Wednesday, February 27, 2013

One Year Anniversary of Trayvon Martin's Death

Trayvon Martin (Source: Ebony)
Yesterday, was the first anniversary of Trayvon Martin's murder. Our modern day Emmit Till, was shot by George Zimmerman on his way back home from a trip to a local convenient store because he was black (in a not so black neighborhood), outfitted in a hoodie, and, therefore, was deemed "suspicious" by the assailant.  Zimmerman's defense is based on the Stand Your Ground law, which basically says individuals have the right to self defense (even murder) when they are in a threatening situation. In reality Trayvon was only armed only with a bag of Skittles and an Arizona Iced Tea. One year later Trayvon's death brings few changes to self-defense laws. (Also, check out 5 things to know about the George Zimmerman-Trayvon Martin saga.)

Last year I was at the rally in Union Square, thinking that closure would soon follow. Throngs of people attended, arriving early to engage in dialogue about the senseless murders of black and Latino youth by racists. Tears were flowing hugs were shared, candles were lit, and signs for justice held high. Everyone was outraged, not only at the rally, but around the world. This senseless tragedy sparked the creativity of many artists who used their respective mediums (canvas, canvas, and more canvas, spoken word, and music) to make sure this story would never be forgotten. (Check out my friend's tribute on YouTube.)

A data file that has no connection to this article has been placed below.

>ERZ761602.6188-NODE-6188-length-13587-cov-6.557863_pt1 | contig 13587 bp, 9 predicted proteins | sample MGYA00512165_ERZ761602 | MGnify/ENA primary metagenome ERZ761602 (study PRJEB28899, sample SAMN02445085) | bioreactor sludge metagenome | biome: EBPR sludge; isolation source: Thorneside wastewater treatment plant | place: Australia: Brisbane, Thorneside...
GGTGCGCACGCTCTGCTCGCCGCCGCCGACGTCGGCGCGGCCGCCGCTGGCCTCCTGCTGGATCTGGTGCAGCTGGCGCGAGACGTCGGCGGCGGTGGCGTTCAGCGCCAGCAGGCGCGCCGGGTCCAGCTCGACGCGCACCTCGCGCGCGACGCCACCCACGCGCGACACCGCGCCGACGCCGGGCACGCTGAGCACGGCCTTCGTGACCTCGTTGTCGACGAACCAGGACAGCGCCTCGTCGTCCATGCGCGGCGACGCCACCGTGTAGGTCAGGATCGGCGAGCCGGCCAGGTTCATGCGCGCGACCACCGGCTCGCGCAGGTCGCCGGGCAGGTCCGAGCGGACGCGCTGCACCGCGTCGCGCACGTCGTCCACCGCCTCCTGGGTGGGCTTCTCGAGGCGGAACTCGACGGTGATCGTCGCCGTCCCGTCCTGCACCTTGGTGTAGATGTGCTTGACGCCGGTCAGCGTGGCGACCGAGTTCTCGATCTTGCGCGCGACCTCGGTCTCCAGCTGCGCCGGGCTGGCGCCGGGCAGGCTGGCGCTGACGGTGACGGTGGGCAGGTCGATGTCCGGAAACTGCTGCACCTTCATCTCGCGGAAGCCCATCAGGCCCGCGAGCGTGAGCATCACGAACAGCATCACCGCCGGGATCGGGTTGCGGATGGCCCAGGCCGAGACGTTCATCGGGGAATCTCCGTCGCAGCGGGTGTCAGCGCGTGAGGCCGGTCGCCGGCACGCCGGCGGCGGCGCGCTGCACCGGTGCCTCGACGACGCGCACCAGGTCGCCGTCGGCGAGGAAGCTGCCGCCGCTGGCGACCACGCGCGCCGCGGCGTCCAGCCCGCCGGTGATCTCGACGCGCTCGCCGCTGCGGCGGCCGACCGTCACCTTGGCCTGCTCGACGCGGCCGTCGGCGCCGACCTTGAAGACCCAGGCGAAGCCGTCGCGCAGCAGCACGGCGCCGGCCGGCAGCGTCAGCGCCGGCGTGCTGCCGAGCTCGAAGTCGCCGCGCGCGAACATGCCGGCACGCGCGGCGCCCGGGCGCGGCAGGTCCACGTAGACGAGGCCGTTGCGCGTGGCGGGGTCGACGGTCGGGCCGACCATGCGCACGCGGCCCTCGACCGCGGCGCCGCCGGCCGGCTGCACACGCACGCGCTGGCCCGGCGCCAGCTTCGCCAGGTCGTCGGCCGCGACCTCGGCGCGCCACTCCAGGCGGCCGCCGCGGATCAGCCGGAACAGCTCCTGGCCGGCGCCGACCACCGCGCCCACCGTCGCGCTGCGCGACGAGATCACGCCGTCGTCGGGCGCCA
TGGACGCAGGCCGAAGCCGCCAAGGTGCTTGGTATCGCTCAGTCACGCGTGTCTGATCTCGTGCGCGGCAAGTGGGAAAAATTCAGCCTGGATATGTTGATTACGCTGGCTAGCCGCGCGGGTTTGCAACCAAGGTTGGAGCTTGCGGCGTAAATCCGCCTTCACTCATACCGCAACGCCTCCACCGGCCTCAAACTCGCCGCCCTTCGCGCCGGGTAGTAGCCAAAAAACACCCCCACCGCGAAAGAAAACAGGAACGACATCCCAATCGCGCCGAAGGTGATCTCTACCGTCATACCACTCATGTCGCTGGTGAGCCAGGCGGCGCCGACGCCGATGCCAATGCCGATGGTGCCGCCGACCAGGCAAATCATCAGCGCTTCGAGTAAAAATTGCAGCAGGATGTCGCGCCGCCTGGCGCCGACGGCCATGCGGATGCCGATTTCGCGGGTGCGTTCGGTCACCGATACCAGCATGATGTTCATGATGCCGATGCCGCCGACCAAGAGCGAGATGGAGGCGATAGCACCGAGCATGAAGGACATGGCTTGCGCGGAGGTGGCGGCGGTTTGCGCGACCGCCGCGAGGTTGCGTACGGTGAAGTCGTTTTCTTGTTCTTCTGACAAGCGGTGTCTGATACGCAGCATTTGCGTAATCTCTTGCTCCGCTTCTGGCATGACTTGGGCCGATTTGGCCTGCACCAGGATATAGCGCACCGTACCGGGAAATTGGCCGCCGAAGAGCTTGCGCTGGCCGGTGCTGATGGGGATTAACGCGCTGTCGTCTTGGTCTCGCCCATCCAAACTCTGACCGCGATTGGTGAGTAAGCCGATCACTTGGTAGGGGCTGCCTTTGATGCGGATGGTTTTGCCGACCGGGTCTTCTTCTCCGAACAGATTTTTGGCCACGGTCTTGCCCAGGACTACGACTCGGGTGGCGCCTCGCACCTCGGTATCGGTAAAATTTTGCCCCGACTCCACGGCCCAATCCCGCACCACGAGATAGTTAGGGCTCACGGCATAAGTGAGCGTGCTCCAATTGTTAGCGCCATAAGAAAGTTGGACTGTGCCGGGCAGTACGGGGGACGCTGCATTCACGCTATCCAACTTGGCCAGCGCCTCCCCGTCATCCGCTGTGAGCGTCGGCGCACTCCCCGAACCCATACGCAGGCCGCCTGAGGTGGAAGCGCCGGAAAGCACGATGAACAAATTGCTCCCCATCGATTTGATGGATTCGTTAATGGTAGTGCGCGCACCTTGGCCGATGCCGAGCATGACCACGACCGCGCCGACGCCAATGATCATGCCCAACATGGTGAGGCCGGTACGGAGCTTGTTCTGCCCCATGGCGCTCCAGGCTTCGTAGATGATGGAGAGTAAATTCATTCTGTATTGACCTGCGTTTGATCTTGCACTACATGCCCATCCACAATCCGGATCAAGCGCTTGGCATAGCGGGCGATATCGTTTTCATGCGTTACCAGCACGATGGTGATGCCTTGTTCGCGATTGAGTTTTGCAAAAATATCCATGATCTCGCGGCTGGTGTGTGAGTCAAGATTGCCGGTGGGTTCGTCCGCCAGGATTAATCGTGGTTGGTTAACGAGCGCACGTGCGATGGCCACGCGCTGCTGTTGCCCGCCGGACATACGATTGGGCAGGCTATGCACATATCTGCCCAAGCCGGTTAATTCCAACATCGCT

While Trayvon, and many others like him had gone to heaven, the living found solace knowing that we all were aware of these injustices and we weren't going to accept this behavior as normal.
Me and friends at the Trayvon Martin Rally in Union Square in 2012
However, a year later Trayvon Martin's parents held a hoodie vigil on the anniversary of his death and the energy was different. Not many people attended. And those that were there weren't 100% focused. People were talking during the prayer and moment of silence, being disrespectful. I was particularly angry at a group of people behind me who complained about the fact that it might rain and how they wanted people to lower their signs to see Jaime Foxx's face. I had to check them about why we were out there in the first place. So there I was in Union Square, one year later, more outraged and angrier than even ever not only about the rate justice was being served, but also about the attitudes of "brothers and sister" who were supposedly down for the cause. This did not sour my evening completely since I did have the opportunity to meet and speak with some great people. (Side note: I sure was glad Occupy didn't take over this year!)   
Me and friends at the Trayvon Martin Rally in Union Square in 2013
I can only hope justice prevails in this case. Hopefully Trayvon's parents and loved ones will get closure by this time next year and we will get better legislation to prevent tragedies like this from happening again. Until then...
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Hoodies up!

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